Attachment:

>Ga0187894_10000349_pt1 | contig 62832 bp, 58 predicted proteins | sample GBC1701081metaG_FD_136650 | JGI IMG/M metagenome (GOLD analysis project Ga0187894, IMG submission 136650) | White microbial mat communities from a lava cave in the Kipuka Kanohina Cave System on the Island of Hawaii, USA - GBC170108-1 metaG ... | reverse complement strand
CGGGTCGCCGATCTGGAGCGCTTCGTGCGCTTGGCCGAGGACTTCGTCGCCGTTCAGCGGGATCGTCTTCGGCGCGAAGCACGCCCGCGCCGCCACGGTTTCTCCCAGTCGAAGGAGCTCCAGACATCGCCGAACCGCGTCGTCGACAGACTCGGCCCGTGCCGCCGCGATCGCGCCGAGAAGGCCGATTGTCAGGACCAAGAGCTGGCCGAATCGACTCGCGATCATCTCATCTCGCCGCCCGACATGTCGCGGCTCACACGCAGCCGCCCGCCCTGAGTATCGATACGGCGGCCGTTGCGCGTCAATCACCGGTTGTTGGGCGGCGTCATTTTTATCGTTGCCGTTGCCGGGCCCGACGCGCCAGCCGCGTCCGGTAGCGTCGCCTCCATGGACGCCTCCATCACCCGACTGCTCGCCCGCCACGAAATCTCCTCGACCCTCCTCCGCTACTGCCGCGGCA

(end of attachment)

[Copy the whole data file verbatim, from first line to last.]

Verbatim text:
>Ga0187894_10000349_pt1 | contig 62832 bp, 58 predicted proteins | sample GBC1701081metaG_FD_136650 | JGI IMG/M metagenome (GOLD analysis project Ga0187894, IMG submission 136650) | White microbial mat communities from a lava cave in the Kipuka Kanohina Cave System on the Island of Hawaii, USA - GBC170108-1 metaG ... | reverse complement strand
CGGGTCGCCGATCTGGAGCGCTTCGTGCGCTTGGCCGAGGACTTCGTCGCCGTTCAGCGGGATCGTCTTCGGCGCGAAGCACGCCCGCGCCGCCACGGTTTCTCCCAGTCGAAGGAGCTCCAGACATCGCCGAACCGCGTCGTCGACAGACTCGGCCCGTGCCGCCGCGATCGCGCCGAGAAGGCCGATTGTCAGGACCAAGAGCTGGCCGAATCGACTCGCGATCATCTCATCTCGCCGCCCGACATGTCGCGGCTCACACGCAGCCGCCCGCCCTGAGTATCGATACGGCGGCCGTTGCGCGTCAATCACCGGTTGTTGGGCGGCGTCATTTTTATCGTTGCCGTTGCCGGGCCCGACGCGCCAGCCGCGTCCGGTAGCGTCGCCTCCATGGACGCCTCCATCACCCGACTGCTCGCCCGCCACGAAATCTCCTCGACCCTCCTCCGCTACTGCCGCGGCA